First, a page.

Star Tribune Review: TU Dance 2015 Fall Concert

Star Tribune | STAGE & ARTS | NOVEMBER 22, 2015 — 9:15PM

TU Dance troupe taut with an urban edge
REVIEW: World premiere “Vibrations” is an ode to life in the modern city.

By CAROLINE PALMER Special to the Star Tribune

Shades of light and darkness define TU Dance’s fall season, which opened Friday night at the O’Shaughnessy in St. Paul. The troupe, led by Toni Pierce-Sands and Uri Sands, continues its record of delivering programs filled with variety, innovation and social commentary.

The world premiere “Vibrations, Sightglass San Francisco” is an ode to city living with sections titled “Morning Coffee,” “Power Lunch” and “Happy Hour.” But choreographer Uri Sands adds a distinct 21st-century twist to this suite set to sparkling Charles Mingus jazz compositions. His dancers are constantly in motion, their heads bobbing and twitching, their bodies unsettled and yearning for the digital pulse as they search for rhythmic connections.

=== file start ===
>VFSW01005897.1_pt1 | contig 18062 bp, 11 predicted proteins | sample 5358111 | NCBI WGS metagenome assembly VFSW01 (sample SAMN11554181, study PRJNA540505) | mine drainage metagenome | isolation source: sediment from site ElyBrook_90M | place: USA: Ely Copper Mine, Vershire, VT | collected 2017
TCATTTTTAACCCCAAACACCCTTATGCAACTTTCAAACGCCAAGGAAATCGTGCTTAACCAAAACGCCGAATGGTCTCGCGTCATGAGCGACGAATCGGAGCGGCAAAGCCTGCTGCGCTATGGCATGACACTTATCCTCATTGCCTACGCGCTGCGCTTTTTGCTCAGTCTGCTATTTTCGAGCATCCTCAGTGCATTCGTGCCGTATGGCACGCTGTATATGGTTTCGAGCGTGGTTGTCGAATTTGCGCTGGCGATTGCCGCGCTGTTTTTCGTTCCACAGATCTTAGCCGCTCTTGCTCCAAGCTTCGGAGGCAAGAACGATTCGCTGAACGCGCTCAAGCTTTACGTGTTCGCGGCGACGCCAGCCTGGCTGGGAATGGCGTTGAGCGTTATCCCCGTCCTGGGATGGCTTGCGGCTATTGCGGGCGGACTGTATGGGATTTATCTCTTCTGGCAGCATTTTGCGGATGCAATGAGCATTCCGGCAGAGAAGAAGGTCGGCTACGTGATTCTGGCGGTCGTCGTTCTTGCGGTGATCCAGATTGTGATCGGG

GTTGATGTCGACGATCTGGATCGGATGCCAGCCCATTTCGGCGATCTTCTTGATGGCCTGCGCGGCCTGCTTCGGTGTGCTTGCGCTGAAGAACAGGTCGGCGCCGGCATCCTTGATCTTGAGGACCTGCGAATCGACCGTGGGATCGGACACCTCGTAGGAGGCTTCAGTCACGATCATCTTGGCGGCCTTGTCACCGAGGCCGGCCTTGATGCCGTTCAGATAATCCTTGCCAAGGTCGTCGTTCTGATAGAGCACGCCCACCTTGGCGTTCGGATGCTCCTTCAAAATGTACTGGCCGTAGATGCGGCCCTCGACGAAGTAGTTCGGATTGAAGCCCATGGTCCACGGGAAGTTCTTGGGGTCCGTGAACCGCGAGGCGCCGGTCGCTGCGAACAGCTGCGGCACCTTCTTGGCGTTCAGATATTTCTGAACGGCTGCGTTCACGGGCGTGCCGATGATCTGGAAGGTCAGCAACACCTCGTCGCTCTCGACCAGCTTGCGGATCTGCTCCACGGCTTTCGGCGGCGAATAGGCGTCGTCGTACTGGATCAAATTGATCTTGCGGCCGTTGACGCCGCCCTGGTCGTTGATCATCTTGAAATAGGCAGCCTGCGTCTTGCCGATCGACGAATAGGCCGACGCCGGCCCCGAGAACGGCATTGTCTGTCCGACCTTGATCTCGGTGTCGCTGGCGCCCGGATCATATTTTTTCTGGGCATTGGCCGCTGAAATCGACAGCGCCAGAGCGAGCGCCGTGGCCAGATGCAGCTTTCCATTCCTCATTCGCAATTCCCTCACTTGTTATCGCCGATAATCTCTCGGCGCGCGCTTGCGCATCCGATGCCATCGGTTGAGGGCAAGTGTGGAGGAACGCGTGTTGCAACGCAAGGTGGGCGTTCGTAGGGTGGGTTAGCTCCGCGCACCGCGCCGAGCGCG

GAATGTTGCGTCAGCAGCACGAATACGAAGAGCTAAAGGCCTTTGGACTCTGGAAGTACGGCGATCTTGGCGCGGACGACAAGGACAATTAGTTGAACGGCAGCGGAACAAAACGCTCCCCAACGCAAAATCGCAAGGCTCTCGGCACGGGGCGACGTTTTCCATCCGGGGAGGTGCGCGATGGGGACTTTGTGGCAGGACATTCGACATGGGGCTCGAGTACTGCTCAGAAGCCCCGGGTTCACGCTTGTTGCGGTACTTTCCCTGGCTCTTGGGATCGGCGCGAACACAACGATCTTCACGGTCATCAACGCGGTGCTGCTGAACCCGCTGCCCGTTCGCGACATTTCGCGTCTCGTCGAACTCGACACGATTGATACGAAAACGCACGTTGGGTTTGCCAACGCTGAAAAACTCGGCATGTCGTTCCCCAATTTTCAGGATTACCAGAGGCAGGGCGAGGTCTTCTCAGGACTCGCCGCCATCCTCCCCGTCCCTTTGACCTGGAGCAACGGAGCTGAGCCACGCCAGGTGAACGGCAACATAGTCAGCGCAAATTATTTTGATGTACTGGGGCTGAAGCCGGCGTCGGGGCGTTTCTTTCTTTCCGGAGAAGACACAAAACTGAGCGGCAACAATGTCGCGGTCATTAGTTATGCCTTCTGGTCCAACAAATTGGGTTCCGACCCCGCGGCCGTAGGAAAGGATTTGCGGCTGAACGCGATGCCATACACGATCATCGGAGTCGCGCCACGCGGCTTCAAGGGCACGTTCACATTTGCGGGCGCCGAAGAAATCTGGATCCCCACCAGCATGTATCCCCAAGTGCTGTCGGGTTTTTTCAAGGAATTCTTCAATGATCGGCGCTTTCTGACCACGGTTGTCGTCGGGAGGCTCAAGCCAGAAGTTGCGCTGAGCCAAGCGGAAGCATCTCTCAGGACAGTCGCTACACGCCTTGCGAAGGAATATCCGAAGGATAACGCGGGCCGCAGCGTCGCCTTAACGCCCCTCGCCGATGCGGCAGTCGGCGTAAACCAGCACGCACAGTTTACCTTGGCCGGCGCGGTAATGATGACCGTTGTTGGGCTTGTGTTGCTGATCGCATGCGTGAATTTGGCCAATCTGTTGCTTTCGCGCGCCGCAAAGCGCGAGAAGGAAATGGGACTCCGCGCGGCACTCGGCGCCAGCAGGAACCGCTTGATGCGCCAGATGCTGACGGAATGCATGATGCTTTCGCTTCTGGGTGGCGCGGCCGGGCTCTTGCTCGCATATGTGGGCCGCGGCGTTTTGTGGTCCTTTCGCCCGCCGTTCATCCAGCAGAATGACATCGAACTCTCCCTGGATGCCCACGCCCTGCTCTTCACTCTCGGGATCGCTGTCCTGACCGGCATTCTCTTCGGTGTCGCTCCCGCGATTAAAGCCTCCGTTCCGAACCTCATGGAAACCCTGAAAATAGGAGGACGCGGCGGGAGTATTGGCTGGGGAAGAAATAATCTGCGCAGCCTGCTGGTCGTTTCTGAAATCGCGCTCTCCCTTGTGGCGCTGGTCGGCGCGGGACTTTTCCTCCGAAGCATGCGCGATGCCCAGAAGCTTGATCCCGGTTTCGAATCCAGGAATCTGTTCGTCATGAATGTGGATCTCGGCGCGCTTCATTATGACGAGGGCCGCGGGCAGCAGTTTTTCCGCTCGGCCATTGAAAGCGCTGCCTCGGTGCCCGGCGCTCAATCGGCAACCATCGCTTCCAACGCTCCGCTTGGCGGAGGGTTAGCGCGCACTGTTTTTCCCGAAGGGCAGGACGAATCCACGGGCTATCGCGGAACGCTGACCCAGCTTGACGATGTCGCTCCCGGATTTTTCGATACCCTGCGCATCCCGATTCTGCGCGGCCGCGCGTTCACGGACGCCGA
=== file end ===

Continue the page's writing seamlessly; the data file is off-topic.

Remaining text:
Of note is a trio for Darwin Black, Randall Riley and Alexis Staley, all buttoned up and ready to conquer the financial district. They stomp to the flamenco-inspired beats, agitated as bulls locked up in a pen. All three are stylish and cool yet itching to seal a deal. But Sands directs the talents of these exquisite dancers away from the obvious power play, directing them into soaring leaps and long-limbed looseness. They have a higher purpose.

Italo-Canadian dancer/choreographer Gioconda Barbuto, in collaboration with the dancers, created the world premiere “Footprint” for TU through a 2015 Mc­Knight International Artist Fellowship. The piece offers a stark and poignant contrast in mood to Sands’ “Vibrations” — edgy and industrial, propelled by Gabriel Prokofiev’s taut score.

Barbuto, whose bio includes an early stint with Minnesota Dance Theatre before joining Les Grands Ballets Canadiens de Montréal and Nederlands Dans Theater III, is aggressive with her dance-making in the best possible way. The TU company members embrace her fearlessness without hesitation.